NBA Power Rankings: Where Each Squad Stands Post-Trade Deadline

Josh BenjaminCorrespondent IFebruary 22, 2013

CHICAGO, IL - FEBRUARY 21: LeBron James #6 of the Miami Heat complains to an official during a game against the Chicago Bulls at the United Center on February 21, 2013 in Chicago, Illinois. The Heat defeated the Bulls 86-67. NOTE TO USER: User expressly acknowledges and agrees that, by downloading and or using this photograph, User is consenting to the terms and conditions of the Getty Images License Agreement. (Photo by Jonathan Daniel/Getty Images)
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This year's trade deadline has come and gone, and a handful of NBA teams are looking much different. Some have definitely improved, while others have the fans and experts going, "Huh?"

Granted, none of the teams that made moves have had a chance to take their new additions out for test drives yet, but the fact still remains that the league's landscape is in a prime position to change over the next several weeks.

One team to watch will be the Houston Rockets, who finally cut some dead weight in a handful of reserves plus poor fit Patrick Patterson and landed a boatload of fresh young talent in return. Head coach Kevin McHale now has a roster that is borderline perfect for his run-and-gun style of coaching, and Houston could soon be on another hot streak if all goes well.

Other squads, however, won't be so lucky as post-deadline reality sets in.

*-Rankings are done based off of winning percentage, in descending order. Ranking accurate as of Friday, February 22, 3:24 p.m. EST

1. San Antonio Spurs

Already the top team in the league, the Spurs did not make a deal at the trade deadline. Though the roster's core is old and could have used some extra oomph in the frontcourt, this is actually a good thing.

Head coach Gregg Popovich has done a fine job of getting the best out of everyone this season, notably Danny Green and Tiago Splitter, and San Antonio is in a prime position for a long playoff run once again. So long as the attack remains balanced and everyone is healthy, there is no reason to suspect that fans will be disappointed early.

2. Miami Heat

The defending champs did make a move at the deadline, albeit a very small one. Benchwarmer and big man Dexter Pittman was traded to the Memphis Grizzlies along with a second-round pick in exchange for the rights to center Ricky Sanchez, currently playing in Argentina.

The intriguing aspect of the deal is that Miami now has an open roster spot, which General Manager Pat Riley can choose to fill via the waiver wire if he sees fit. Otherwise, the team is its usual dominant self despite a weak interior defense and will be one to watch down the stretch and when the playoffs come along.

3. Oklahoma City Thunder

The Thunder also made a small move at the deadline, landing perimeter defender Ronnie Brewer from the New York Knicks in exchange for a second-round pick.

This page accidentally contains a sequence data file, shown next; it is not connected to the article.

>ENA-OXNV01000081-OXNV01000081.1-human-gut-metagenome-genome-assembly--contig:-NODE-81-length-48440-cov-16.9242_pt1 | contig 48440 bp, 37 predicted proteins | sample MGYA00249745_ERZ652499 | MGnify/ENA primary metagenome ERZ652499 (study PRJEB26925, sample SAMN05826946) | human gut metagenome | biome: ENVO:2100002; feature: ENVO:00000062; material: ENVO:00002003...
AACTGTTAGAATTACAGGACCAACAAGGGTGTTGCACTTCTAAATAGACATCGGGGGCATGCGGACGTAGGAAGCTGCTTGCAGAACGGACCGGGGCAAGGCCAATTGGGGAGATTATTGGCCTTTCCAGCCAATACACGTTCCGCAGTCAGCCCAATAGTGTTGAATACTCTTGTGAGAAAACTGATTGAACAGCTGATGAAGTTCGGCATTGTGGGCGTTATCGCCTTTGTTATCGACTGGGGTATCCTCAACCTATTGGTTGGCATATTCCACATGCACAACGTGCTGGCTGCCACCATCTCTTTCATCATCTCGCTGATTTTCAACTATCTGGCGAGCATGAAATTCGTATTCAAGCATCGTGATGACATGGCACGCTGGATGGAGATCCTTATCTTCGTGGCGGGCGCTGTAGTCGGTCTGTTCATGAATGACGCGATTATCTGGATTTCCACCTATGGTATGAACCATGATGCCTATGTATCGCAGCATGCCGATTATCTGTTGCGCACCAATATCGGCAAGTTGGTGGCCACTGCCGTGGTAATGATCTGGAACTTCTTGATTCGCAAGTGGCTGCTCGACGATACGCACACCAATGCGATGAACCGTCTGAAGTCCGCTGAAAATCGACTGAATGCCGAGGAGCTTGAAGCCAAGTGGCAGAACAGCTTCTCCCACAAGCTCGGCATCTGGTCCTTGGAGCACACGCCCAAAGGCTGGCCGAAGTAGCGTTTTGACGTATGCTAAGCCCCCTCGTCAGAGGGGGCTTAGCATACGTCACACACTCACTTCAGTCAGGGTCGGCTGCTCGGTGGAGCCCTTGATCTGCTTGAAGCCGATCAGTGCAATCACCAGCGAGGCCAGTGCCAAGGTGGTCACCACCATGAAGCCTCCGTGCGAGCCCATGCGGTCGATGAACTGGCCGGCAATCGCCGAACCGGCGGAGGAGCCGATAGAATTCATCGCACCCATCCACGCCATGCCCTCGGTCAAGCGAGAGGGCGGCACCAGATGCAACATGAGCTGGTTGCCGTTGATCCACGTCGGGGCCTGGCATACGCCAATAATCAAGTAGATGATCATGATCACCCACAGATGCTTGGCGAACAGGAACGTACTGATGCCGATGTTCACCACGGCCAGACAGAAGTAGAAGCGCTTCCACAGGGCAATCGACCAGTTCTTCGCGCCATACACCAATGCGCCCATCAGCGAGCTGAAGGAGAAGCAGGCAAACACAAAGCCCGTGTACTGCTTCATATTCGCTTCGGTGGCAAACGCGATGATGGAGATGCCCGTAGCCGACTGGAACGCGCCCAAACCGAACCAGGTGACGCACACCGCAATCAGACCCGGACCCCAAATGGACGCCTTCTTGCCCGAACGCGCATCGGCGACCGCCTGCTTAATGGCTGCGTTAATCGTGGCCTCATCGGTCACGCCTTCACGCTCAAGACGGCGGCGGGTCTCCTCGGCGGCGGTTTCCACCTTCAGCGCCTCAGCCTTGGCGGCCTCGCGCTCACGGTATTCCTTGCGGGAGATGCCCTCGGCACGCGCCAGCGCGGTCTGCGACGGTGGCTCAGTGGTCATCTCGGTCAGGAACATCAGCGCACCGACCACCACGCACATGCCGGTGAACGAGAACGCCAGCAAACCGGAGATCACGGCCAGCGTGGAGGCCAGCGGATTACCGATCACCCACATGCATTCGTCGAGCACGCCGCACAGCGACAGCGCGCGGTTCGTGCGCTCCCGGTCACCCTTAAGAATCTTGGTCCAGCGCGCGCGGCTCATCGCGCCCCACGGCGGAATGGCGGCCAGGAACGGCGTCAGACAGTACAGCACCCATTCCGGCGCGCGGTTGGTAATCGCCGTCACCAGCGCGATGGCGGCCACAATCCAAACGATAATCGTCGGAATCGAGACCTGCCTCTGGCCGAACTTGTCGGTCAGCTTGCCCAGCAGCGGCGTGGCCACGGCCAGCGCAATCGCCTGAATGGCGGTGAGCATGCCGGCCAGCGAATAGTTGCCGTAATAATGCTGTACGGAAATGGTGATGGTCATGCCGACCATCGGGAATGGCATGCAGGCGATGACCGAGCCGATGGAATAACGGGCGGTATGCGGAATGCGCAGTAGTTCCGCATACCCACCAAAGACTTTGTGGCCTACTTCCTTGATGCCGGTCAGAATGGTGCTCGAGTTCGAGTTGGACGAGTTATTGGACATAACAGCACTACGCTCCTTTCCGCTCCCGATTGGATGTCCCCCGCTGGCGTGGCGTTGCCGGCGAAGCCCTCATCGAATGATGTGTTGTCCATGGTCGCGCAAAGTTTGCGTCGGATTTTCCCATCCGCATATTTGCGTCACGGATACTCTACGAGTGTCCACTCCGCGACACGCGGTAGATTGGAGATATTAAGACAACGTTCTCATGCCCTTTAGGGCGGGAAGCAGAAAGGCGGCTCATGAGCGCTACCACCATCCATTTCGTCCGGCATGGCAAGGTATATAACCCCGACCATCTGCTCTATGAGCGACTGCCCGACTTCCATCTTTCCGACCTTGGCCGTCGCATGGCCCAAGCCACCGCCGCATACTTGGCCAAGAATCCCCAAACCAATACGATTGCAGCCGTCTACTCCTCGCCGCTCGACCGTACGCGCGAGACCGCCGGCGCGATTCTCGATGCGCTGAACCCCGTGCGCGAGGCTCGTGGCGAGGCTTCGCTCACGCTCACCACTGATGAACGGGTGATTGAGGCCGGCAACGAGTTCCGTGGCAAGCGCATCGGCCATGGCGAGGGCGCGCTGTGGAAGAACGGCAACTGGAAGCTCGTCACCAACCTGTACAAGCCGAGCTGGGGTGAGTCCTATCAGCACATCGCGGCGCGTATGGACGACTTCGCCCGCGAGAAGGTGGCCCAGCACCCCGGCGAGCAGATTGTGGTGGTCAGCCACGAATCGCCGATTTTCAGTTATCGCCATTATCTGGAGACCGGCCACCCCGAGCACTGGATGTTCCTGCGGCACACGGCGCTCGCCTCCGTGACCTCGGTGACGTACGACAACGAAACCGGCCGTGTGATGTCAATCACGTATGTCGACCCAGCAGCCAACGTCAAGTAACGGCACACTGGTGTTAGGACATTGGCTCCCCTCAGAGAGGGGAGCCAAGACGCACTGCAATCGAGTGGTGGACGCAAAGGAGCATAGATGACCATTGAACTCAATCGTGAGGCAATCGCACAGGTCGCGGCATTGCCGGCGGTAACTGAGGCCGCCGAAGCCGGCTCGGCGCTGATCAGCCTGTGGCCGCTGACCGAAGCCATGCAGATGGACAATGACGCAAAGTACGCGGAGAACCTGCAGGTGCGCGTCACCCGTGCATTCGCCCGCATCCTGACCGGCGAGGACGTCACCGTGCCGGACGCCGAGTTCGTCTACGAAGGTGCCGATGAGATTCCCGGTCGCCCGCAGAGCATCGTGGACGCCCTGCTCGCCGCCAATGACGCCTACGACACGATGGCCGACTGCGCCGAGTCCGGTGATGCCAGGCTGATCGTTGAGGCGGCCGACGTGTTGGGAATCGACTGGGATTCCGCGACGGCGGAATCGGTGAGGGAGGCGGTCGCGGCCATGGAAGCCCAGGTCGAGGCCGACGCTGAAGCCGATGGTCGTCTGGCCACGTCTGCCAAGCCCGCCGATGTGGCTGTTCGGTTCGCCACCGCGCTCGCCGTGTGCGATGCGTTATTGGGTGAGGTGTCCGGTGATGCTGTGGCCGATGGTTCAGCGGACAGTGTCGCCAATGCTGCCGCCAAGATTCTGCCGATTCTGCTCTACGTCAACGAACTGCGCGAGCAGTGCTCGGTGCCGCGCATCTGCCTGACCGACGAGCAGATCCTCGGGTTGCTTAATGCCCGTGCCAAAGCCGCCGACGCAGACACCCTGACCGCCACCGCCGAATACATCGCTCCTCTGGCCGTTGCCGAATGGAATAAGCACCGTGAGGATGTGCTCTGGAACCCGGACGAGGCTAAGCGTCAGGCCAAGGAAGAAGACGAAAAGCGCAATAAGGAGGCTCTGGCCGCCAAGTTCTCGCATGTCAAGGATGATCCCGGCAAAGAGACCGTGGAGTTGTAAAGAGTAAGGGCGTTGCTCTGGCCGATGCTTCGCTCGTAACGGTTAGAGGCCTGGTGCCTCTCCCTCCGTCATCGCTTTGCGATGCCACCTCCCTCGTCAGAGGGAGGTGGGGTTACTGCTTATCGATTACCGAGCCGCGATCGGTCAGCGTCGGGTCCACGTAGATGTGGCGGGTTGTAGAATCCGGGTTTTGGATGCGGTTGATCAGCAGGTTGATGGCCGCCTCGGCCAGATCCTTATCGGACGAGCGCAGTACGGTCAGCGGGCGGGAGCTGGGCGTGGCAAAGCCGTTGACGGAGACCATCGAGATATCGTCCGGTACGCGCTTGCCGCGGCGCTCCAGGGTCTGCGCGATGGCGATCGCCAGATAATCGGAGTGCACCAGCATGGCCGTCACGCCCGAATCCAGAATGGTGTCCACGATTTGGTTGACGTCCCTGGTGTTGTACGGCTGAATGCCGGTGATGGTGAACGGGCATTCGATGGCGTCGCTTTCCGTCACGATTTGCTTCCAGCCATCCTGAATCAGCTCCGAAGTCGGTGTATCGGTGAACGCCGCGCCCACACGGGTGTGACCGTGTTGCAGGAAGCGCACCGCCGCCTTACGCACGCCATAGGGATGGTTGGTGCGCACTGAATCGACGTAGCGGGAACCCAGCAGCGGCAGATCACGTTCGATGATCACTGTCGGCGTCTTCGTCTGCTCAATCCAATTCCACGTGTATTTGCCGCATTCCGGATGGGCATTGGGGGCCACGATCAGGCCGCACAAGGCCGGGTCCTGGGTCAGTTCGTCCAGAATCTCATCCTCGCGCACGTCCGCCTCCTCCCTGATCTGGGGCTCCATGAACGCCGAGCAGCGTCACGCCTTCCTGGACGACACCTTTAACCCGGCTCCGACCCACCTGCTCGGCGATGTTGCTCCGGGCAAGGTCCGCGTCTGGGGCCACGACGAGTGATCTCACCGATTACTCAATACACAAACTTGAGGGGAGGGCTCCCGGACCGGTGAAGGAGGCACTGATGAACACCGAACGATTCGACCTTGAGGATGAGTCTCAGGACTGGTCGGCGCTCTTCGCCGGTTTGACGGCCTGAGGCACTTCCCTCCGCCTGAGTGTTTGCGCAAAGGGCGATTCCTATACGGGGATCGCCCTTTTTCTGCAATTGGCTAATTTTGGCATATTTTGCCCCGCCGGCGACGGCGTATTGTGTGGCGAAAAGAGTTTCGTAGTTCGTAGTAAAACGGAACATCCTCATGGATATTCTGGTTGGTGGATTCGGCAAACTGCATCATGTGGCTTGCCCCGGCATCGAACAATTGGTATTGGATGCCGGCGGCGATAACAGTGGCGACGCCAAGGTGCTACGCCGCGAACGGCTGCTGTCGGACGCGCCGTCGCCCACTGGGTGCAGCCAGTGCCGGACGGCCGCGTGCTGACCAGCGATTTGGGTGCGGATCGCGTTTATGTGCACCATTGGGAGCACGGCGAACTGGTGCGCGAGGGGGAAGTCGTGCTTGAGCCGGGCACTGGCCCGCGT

The former Arkansas Razorback is unlikely to crack the team's regular rotation but still provides a solid defensive presence off the bench should head coach Scott Brooks need it. Otherwise, the team is strong as can be and is in a great position to get back to the NBA Finals.

4. Los Angeles Clippers

Despite the countless rumors, the Los Angeles Clippers did not make a trade at the deadline and retained backup point guard and dunker extraordinaire Eric Bledsoe. The team's core is fully intact an if all goes well, Lob City will be a lock to make tons of noise in the postseason.

So long as star point guard Chris Paul's knee holds up, the Clippers could very well be in line to become the new kings of LA.

5. Memphis Grizzlies

Even without Rudy Gay, the Memphis Grizzlies continue to surprise everyone. The team is currently on a five-game winning streak and is thriving in a system built around Zach Randolph and Pau Gasol.

The lack of a pure scorer could hurt them down the stretch, but keep in mind that Memphis' defense is strong, ranking second in points allowed with 90.1 per game. Even the best scoring squads could have a problem getting past defense like that, and the Grizzlies could definitely make a statement in the playoffs so long as everyone stays focused and healthy.

6. New York Knicks

The Knicks are the No. 2 squad in the Eastern Conference and a generally good team but very hot and cold when it comes to defense. They have a very hard time defending the pick-and-roll and if an opposing team is able to neutralize their three-point shooting, a victory for New York is unlikely.

However, General Manager Glen Grunwald pulled off a wise move at the deadline. Not only did he send Ronnie Brewer to OKC, but in doing so cleared a roster spot so that the Knicks could bring in a solid defender on the inside.

That hole was filled with veteran Kenyon Martin, who is expected to sign a 10-day contract this weekend. Should he come in and shore up the defensive needs, the Knicks will have no choice but to keep him around and prepare for a playoff visit that does not end in the first round.

7. Denver Nuggets

Dribble-drive offense tends to be hit or miss, but George Karl has turned it into a big hit with the Denver Nuggets. The team has won 10 of its last 13, and the balanced, offensive attack led by Ty Lawson and Danilo Gallinari has the Nuggets as a team to watch as the season winds down.

Kenneth Faried is great on defense, as is Andre Iguodala. If both can get hot at the right time, then General Manager Masai Ujiri will have proven that he was right in not making a big move at the deadline.

8. Indiana Pacers

The Pacers may rank just 27th in scoring, but they more than make up for it by ranking first in both rebounding and points allowed. Indiana allows just 89.9 points per contest, making them a team destined to play spoiler in the coming weeks.

Don't let their youth and lack of a solid veteran fool you. Paul George has turned into a bona fide star this season, and David West has been good per usual. Even center Roy Hibbert has been a top defender in the face of a weak offensive season.